I would say that amongst the many amazing presentations, the other idea and research that is sticking with me, is the discussion of machine vision by Nicholas Carah, Daniel Angus and Adam Smith.  Something to chew on there.  I’m not sure how it’s perculating and permutating in my brain, but a tool that analyses large data sets of images from festivals and clusters images with similar signatures has put my creative brain box into an exploratory and wandering space.

However, the key aspect of this conference for me, was the opportunity to be involved in two excellent panels. The first, Digital Pleasures, with Naomi Smith (ASMR) and Jenny Davis (our theoretical hug), PJ Patella-Rey (Sex Camming) and Monica Barratt (Digital Drugs) appeared to hit a point in time. You can see the extended abstract here. It was exciting to be able to bring this suite of work to the conference, which had been cooked up initially in a Melbourne bar after a conference the previous year. Here is the presentation that Monica Barratt presented on Digital Drugs.  

What was so fascinating for me is that for many people who attended the panel this was new knowledge. Monica and I had been sitting on this knowledge that we had gained from a paricipant in our Silk Road research sooooo many years ago (late 2013/early 2014). In preparing for the presentation, I’d done a search for information online and within the scholarly databases, but there wasn’t much to draw on. In 2010 there had clearly been a marketing drive for the app I-Doser, a couple of YouTube “experience” videos and then just lots of examples of binaural beats created with drug names. So, I was like “oh, this old thing”. But I guess this is what happens when you start connecting into interdisciplinary spaces, it’s an opportunity to introduce and conceptualise social phenomena with new audiences. What I enjoyed most about this presentation was collaborating with Monica again, of course. But also the opportunity to develop the concept of the digital-body instrument, centre the body in discussions of digital artefacts and focus on viscerally of experience in the form of pleasure.  These tools were a lot of fun to play with.

Speaking of fun, the second panel I was involved in was cultural cosmologies of the internet. The panel line up was a real highlight with Heather Horst (free culture), Jolynna Sinanan & Gerhard Weisenfeld (Demonic technologies), Michaela Spencer (Digital First T&L for indigenous communities) and Marcus Carter (Killing in online gaming). Here’s the  extended abstract for your viewing pleasure. In this panel, I had the opportunity to present on Digital Pirates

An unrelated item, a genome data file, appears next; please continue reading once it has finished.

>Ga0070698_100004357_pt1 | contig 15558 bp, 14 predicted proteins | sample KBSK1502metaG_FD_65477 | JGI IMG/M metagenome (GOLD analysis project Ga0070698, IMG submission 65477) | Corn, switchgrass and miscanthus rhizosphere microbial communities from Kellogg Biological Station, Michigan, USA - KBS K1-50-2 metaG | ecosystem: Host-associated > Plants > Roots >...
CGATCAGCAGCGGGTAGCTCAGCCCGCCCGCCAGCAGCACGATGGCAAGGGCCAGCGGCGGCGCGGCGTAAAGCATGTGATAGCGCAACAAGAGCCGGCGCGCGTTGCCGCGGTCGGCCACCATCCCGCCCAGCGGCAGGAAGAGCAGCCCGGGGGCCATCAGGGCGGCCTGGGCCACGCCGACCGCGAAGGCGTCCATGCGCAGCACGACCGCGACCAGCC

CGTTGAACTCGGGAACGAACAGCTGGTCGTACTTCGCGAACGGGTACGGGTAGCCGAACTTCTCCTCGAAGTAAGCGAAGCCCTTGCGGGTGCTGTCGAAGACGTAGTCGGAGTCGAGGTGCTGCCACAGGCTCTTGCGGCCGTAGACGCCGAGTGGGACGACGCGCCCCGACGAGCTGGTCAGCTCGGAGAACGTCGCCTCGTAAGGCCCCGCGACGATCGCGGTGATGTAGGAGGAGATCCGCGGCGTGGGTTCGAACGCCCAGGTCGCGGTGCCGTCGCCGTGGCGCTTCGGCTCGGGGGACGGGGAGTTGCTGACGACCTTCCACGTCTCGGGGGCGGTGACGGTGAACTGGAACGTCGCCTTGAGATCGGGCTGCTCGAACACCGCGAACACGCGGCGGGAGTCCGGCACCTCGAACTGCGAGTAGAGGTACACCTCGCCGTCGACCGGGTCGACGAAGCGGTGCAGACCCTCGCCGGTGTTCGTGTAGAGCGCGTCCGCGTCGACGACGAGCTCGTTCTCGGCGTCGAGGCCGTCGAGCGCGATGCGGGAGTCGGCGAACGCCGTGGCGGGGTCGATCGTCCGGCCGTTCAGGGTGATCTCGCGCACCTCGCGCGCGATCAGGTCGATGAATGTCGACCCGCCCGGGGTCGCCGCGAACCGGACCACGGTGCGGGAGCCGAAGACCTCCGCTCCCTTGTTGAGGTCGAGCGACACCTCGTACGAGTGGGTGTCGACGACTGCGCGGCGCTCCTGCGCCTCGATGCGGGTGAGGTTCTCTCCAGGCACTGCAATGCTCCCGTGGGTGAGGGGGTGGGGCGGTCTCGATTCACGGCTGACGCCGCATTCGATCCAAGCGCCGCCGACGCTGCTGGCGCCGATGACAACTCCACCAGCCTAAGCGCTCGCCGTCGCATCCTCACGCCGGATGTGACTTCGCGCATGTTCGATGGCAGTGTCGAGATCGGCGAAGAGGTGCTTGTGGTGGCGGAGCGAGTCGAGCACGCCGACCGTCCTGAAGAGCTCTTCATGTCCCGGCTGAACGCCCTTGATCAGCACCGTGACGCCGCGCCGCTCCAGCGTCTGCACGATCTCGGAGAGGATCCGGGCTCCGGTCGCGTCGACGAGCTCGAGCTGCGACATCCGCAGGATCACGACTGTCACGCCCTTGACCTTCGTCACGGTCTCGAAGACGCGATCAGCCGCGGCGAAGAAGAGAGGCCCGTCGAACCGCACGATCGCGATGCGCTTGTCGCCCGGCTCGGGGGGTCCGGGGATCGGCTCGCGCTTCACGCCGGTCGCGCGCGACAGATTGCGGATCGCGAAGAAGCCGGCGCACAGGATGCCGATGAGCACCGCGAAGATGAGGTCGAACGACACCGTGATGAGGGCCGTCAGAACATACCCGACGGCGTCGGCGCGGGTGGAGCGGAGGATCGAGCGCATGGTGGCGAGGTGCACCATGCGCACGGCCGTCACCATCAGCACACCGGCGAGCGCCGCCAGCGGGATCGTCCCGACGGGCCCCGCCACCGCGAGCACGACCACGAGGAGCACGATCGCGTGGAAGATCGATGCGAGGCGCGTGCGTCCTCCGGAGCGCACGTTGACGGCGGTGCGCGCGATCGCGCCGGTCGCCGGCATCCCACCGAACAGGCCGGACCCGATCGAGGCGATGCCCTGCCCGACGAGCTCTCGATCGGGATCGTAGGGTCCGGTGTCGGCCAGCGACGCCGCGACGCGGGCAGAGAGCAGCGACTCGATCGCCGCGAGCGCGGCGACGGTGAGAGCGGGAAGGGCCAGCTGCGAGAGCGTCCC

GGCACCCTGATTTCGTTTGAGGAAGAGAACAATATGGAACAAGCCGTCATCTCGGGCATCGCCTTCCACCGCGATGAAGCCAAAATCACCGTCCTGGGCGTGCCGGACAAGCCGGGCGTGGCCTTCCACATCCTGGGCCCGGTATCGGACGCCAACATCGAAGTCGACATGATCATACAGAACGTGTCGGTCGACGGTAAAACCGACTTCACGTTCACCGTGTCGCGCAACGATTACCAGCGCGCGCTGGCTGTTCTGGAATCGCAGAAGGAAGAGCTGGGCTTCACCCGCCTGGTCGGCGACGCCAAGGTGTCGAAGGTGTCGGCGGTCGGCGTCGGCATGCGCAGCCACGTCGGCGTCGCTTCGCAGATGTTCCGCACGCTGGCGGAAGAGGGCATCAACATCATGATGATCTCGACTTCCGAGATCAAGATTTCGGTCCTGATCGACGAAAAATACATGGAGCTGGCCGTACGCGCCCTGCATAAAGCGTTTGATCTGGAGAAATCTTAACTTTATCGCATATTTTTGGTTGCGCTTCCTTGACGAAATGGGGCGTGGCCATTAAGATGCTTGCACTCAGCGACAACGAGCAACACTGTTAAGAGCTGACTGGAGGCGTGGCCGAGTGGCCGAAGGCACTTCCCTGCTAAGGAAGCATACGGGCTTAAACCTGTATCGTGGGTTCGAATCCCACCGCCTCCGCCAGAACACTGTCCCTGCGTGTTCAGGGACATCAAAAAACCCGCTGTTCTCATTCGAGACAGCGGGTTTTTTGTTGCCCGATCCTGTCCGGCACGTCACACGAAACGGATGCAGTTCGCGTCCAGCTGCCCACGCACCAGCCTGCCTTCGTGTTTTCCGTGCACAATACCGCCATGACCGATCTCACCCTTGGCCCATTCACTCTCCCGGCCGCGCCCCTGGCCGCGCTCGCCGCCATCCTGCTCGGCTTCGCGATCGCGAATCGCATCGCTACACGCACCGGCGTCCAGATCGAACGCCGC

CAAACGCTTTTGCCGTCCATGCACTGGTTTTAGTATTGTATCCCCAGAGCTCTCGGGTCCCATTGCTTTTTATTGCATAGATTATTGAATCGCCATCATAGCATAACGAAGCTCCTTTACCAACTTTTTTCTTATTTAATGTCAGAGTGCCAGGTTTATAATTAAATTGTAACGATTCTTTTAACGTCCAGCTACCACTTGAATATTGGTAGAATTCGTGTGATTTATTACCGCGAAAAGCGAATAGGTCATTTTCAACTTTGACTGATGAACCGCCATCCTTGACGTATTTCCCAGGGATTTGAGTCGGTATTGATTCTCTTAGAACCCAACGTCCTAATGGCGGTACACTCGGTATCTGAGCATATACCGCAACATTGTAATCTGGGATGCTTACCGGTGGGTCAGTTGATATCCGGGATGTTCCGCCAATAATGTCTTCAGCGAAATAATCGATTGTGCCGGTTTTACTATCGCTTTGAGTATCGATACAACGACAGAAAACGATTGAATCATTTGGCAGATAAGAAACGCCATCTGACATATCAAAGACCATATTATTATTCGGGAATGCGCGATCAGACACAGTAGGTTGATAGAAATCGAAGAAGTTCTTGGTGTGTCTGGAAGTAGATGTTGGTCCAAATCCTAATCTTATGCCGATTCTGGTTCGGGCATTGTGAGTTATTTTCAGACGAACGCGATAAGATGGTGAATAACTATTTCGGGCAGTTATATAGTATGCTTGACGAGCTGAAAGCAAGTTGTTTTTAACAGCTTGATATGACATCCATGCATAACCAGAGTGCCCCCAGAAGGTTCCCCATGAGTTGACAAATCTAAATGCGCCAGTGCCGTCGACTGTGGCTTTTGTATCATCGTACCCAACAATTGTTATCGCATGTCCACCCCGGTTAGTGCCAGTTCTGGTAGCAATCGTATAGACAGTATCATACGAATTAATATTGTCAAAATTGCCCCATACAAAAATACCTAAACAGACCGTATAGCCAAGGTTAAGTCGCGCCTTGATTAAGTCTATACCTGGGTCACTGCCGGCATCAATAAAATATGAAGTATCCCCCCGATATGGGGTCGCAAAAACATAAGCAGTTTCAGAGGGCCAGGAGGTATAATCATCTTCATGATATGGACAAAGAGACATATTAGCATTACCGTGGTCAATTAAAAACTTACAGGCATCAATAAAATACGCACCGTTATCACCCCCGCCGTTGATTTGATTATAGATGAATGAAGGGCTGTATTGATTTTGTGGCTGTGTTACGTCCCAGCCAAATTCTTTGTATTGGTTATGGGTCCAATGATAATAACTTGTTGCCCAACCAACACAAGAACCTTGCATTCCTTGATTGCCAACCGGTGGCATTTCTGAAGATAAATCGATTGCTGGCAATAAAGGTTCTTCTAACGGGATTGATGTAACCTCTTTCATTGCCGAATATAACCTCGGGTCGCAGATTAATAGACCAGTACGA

The presentation also drew on the Silk Road research (the study that just keeps giving) and sought to draw on the anthropological approaches to the study of illicit communities, through a theory of piracy. This presentation is based upon a forthcoming paper in a special issue in the new JDSR, an open access journal that I am excited to be in one of the early issues and support this initiative of providing alternative publishing models for scholars. The highlight of working on this paper has been to immerse myself in a whole new body of literature on Pirates.  Yes there was a wiggle and a waggle in my tail while doing that work.  I hope you enjoy the product of that fun time.

Intelligent, responsive systems: a nomenclature rant

I’ve begun digging into the literature surrounding AI and machine learning. To begin with I’m seeking insight into what they are and the domain of applications arising from these technologies.

Long term, I’m interested in the applications of these technologies for immersively modeling social change. But right now, I’m heading down the rabbit hole on the social contexts through which they have arisen and the current state of play with regards to innovations and applications in associated technologies.

To begin with, it appears that artificial intelligence has arisen from cybernetics and that there are a range of definitions on what it is. We are aware that the contemporary relevance of these technologies spans driverless cars, expert knowledge systems, decision making systems, big data analysis, and unmanned warfare.

The key debates appear to stem back to the question on the definition of intelligence within a computational context. One term I’ve seen used is complex responsive systems. This seems to effectively skirt the question of intelligence and whether it should mimic/transcend human intelligence, collective animal intelligence such as swarms, or the affordances of computational architectures.

I’m currently immersed in this book, an anthropology of the development context for medical AI. From the generating cultures it is clear that the positivist approach towards technology generation reigns, creating awkward social oversights that hinder their adoption.

From this article, it is also clear that current recognition and responsive systems deploying AI & machine learning technologies replicate broader social inequalities through their inability to recognise social diversity.

Despite the first AI interface being designed on the narrative premise of empathy, these systems appear to lack EQ.

This gives rise to the ethical and moral domains being consciously or unconsciously embedded in these technologies. Within Australia there are several universities keenly focusing on these questions.

As a way to throw these discussions into relief through a social terrain I’m familiar with, I’m charting a course through AI & the cyber liberation ethos. What does this look like I wonder. Curiosity killed the cat as they say. I’ll see you on the other side of this question.